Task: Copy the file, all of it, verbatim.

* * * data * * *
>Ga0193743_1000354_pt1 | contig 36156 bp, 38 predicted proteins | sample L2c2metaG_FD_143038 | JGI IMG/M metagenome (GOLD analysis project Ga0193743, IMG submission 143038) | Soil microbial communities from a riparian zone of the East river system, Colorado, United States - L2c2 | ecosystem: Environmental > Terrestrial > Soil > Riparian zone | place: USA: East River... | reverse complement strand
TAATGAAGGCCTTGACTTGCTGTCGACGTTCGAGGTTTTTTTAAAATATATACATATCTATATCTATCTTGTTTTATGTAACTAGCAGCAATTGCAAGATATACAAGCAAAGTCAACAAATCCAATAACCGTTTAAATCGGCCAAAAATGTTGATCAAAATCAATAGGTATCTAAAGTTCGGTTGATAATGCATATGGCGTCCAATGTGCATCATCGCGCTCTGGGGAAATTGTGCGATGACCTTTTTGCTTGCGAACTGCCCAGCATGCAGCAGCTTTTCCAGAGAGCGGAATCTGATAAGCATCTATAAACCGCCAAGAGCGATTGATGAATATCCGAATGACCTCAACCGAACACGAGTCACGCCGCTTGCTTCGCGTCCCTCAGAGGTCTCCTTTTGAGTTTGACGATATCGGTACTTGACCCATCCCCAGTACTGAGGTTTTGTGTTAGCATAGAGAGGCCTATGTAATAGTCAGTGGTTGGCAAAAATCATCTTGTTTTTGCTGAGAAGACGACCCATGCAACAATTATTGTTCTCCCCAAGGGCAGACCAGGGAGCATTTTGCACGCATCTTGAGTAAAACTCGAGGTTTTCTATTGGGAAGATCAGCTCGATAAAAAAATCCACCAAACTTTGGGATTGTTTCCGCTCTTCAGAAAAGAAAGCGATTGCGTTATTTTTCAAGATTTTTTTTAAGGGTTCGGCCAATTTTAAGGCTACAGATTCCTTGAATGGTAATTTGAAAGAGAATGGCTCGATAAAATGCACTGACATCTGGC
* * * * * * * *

>Ga0193743_1000354_pt1 | contig 36156 bp, 38 predicted proteins | sample L2c2metaG_FD_143038 | JGI IMG/M metagenome (GOLD analysis project Ga0193743, IMG submission 143038) | Soil microbial communities from a riparian zone of the East river system, Colorado, United States - L2c2 | ecosystem: Environmental > Terrestrial > Soil > Riparian zone | place: USA: East River... | reverse complement strand
TAATGAAGGCCTTGACTTGCTGTCGACGTTCGAGGTTTTTTTAAAATATATACATATCTATATCTATCTTGTTTTATGTAACTAGCAGCAATTGCAAGATATACAAGCAAAGTCAACAAATCCAATAACCGTTTAAATCGGCCAAAAATGTTGATCAAAATCAATAGGTATCTAAAGTTCGGTTGATAATGCATATGGCGTCCAATGTGCATCATCGCGCTCTGGGGAAATTGTGCGATGACCTTTTTGCTTGCGAACTGCCCAGCATGCAGCAGCTTTTCCAGAGAGCGGAATCTGATAAGCATCTATAAACCGCCAAGAGCGATTGATGAATATCCGAATGACCTCAACCGAACACGAGTCACGCCGCTTGCTTCGCGTCCCTCAGAGGTCTCCTTTTGAGTTTGACGATATCGGTACTTGACCCATCCCCAGTACTGAGGTTTTGTGTTAGCATAGAGAGGCCTATGTAATAGTCAGTGGTTGGCAAAAATCATCTTGTTTTTGCTGAGAAGACGACCCATGCAACAATTATTGTTCTCCCCAAGGGCAGACCAGGGAGCATTTTGCACGCATCTTGAGTAAAACTCGAGGTTTTCTATTGGGAAGATCAGCTCGATAAAAAAATCCACCAAACTTTGGGATTGTTTCCGCTCTTCAGAAAAGAAAGCGATTGCGTTATTTTTCAAGATTTTTTTTAAGGGTTCGGCCAATTTTAAGGCTACAGATTCCTTGAATGGTAATTTGAAAGAGAATGGCTCGATAAAATGCACTGACATCTGGC